For just a buck, I told her to bring me a couple of them for carrying my lunch to work!
posted by wenestvedt at 6:57 PM on October 2 [2 favorites]


I have a plastic Cumberland Farms mug, which they used to refill with coffee for free years ago. I doubt that they'll do that free any more, and I stopped using it because it's plastic and too big at the bottom to fit in cupholders. But refilling containers was a thing back then.
posted by Kirth Gerson at 9:47 AM on October 3


Like, organic waste: what's best? Second best? Garbage disposal: yea or nay?
A municipal composting facility is best,


Your not-human grade food goes to your chickens/pigs.

Your human-waste and the chicken/pigs waste goes to something like Black Soldier Fly larve. That larve goes to the pigs/chickens.

The larve waste/what the larve doesn't eat goes to worms. Excess worms to chicken/pigs

The worm poop - to the plants you are going to eat.

If you are worried about disease - the worms/larve to fish instead.


Now back in the 1970's it used to be a marketing angle on some in-jar foods in the supermarket how they were re-useable for canning. Rare to see today and the marketing photos for Chip Magnet Salsa show the 'mason' text but the jars of 2019 stocked material are the standard smooth glass most home canners push back on reusing. The government could try to mandate such standardization for re-use......
posted by rough ashlar at 9:48 AM on October 3 [2 favorites]


My local recycling center is swamped in amazon cardboard shipping boxes. Sure the billionaire owns the trees that make the cardboard but what is he doing to recycle the boxes?
TOO MUCH STUFF.
posted by Mesaverdian at 10:29 AM on October 3 [1 favorite]


My local recycling center is swamped in amazon cardboard shipping boxes. Sure the billionaire owns the trees that make the cardboard but what is he doing to recycle the boxes?

He doesn't need to. Which is kind of the point being made. Or made by Adam ruins everything here. One man's cardboard trash is anothers feedstock to grow oyster mushrooms.
posted by rough ashlar at 12:11 PM on October 3 [2 favorites]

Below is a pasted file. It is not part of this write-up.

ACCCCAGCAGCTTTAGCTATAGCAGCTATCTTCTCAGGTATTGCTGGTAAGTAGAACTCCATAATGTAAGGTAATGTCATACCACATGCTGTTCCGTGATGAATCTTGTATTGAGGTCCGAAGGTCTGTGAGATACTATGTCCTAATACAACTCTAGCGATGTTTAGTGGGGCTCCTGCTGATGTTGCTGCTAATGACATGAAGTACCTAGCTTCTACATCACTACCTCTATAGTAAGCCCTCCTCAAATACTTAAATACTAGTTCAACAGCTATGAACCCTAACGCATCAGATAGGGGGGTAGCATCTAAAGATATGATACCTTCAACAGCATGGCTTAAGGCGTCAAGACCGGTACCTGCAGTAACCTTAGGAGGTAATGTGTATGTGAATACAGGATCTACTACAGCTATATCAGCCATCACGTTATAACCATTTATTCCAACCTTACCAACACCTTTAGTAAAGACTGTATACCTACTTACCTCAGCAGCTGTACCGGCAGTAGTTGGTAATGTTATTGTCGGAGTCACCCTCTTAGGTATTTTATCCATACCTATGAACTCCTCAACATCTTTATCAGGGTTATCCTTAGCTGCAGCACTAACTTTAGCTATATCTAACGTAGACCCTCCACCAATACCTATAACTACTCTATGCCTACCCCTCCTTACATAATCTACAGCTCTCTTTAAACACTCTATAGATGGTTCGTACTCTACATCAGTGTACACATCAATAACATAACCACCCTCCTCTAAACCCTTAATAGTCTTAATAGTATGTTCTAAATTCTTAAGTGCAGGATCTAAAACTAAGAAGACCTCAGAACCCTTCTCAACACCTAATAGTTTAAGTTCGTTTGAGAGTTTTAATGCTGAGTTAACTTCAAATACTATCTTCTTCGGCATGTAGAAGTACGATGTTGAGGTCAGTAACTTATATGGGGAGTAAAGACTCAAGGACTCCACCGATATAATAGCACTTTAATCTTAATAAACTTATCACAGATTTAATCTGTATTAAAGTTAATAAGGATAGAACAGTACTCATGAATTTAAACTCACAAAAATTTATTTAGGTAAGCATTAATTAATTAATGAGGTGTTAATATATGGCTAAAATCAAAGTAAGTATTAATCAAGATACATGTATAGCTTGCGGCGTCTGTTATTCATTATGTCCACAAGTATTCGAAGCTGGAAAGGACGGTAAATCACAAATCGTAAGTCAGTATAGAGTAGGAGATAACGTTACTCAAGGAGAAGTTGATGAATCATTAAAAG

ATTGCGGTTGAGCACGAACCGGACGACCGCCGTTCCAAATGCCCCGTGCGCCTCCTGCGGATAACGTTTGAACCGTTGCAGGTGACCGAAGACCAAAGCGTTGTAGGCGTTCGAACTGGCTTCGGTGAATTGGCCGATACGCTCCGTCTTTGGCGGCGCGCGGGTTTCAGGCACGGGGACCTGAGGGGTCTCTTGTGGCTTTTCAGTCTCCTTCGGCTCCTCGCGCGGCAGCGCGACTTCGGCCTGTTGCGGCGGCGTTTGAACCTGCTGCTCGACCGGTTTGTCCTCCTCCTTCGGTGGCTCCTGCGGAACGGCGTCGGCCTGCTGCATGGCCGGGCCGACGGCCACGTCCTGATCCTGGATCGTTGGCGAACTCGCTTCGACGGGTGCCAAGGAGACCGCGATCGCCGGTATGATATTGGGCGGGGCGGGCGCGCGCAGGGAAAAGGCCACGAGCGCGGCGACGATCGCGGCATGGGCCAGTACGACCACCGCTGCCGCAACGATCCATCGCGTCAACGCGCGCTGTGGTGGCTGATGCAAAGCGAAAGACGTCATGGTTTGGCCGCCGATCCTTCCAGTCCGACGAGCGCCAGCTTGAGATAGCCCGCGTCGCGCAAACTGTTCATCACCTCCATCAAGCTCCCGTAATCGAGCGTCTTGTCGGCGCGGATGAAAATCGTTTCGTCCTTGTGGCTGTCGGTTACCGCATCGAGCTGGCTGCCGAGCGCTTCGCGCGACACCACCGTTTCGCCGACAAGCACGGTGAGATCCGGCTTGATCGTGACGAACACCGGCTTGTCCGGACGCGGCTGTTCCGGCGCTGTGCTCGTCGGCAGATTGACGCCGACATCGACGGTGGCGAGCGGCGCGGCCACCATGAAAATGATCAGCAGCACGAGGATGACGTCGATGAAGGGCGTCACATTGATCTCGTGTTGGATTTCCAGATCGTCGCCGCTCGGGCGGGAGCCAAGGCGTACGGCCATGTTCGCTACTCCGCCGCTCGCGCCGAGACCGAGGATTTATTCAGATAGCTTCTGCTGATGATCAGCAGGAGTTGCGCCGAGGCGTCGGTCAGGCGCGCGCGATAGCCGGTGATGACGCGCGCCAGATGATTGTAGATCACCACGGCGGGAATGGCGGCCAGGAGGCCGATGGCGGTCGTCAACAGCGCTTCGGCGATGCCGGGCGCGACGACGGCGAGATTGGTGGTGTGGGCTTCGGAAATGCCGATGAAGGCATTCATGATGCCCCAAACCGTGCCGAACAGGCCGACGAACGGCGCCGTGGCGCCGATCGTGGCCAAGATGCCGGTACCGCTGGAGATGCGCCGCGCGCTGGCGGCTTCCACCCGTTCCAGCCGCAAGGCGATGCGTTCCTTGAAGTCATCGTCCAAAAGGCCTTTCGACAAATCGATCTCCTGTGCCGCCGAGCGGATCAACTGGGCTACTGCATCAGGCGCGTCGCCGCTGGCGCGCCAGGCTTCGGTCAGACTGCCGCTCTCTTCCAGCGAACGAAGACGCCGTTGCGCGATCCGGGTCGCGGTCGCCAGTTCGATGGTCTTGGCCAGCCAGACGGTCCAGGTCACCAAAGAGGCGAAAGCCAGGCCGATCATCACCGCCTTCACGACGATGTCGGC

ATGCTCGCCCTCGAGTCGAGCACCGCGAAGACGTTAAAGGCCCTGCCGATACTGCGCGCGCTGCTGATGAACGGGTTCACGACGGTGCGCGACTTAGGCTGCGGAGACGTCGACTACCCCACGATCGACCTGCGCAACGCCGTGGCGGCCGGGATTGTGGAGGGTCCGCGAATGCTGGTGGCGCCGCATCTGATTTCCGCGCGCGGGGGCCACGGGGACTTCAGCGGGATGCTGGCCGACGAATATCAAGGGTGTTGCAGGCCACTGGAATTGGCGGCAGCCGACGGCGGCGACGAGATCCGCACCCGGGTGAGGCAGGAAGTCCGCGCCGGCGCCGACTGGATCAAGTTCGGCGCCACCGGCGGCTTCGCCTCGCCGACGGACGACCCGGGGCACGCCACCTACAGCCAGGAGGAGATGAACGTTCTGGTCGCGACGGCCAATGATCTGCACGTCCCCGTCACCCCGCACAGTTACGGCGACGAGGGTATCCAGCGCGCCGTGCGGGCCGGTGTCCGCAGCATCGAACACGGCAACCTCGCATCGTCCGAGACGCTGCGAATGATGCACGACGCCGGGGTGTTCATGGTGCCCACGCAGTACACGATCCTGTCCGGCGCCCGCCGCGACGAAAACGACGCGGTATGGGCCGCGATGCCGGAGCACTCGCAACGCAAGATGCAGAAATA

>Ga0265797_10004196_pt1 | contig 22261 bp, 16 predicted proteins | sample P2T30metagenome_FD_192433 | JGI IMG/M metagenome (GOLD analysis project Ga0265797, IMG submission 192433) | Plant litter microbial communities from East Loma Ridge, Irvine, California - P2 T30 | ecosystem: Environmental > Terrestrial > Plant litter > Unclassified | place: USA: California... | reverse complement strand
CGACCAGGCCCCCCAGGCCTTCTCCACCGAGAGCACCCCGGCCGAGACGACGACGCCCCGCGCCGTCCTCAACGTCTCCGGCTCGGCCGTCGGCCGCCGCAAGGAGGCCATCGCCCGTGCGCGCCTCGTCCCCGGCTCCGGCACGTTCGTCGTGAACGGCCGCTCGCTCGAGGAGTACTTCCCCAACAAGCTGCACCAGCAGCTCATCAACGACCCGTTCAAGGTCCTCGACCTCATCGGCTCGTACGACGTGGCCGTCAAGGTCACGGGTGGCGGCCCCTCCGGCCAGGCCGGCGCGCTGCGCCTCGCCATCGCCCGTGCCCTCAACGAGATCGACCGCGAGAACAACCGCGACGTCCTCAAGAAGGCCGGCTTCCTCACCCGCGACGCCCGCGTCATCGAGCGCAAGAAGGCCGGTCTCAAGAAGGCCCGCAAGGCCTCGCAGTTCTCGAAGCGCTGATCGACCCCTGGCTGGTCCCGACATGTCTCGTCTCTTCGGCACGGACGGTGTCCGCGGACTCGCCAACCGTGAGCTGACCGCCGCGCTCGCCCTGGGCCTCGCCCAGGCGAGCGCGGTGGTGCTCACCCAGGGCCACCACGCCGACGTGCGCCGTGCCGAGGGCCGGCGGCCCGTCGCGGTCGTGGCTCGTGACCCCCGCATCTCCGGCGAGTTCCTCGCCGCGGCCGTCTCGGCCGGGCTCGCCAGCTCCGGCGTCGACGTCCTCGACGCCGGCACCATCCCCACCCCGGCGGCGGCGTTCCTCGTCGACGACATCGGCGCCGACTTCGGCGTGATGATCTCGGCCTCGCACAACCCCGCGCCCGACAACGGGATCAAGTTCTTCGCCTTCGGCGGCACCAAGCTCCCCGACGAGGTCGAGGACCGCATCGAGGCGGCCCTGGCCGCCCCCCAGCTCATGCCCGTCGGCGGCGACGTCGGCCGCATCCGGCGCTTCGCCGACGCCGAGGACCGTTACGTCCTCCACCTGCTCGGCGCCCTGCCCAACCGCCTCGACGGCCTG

I just this past week read an article about a Toronto restaurant that’s offering customers reusable takeout containers. The containers cost customers $4 each, and that fee is fully refunded when the customer returns the container. The restaurant washes and sterilizes the containers before reuse.

But what if I want to bring in my washed, would be used in my own house for food clean, yogurt tub to get food? Or Tupperware or Rubbermaid or whatever? Why should I rent plastic from a restaurant when I often get it "for free" with food I'm buying or have bought it specifically for food storage?
posted by hippybear at 12:58 PM on October 5


hippybear, that would be against the food handling codes in my jurisdiction (which are probably similar to any nationwide in the US). Restaurants are required to serve food* on plates or in containers that meet certain requirements like the materials they are made from and the process that they are cleaned by.

If John Q. Public shows up with with a mystery container, the restaurant and the health inspector should ask, "has it been sanitized?" "Sanitized" is defined by the food safety code, it's "the application of cumulative heat or chemicals on cleaned food-contact surfaces that, when evaluated for efficacy, is sufficient to yield a reduction of 5 logs, which is equal to a 99.999% reduction, of representative disease microorganisms of public health importance."

Restaurants pay a lot of money for professional equipment, chemicals, and training that are certified to meet these standards, your home kitchen is unlikely to suffice. Even if it did, you'd be asking the restaurant to take your word for it; they are inspected and insured, you are not. If your from-home container is contaminated, or if you handled your perfectly clean container with dirty hands, that contamination can spread to any of the restaurant's serving utensils or restaurant worker's hands that come in contact. That risk is avoided by saying no to unknown containers, handled by unknown hands, cleaned by unknown processes.

*not all food, there are exceptions for non-potentially hazardous food (such as grocery store bulk foods) or for refilling beverages with a process that prevents contamination from lip-contact surfaces.
posted by peeedro at 2:42 PM on October 5


And that exactly, peeedro, is what is entirely stupid about the situation because the result is either I rent plastic from the restaurant (right now apparently just one is doing this) or I get new plastic with every purchase.

As long as these laws are in place, we will be flooded by plastic everywhere all the time.
posted by hippybear at 3:07 PM on October 5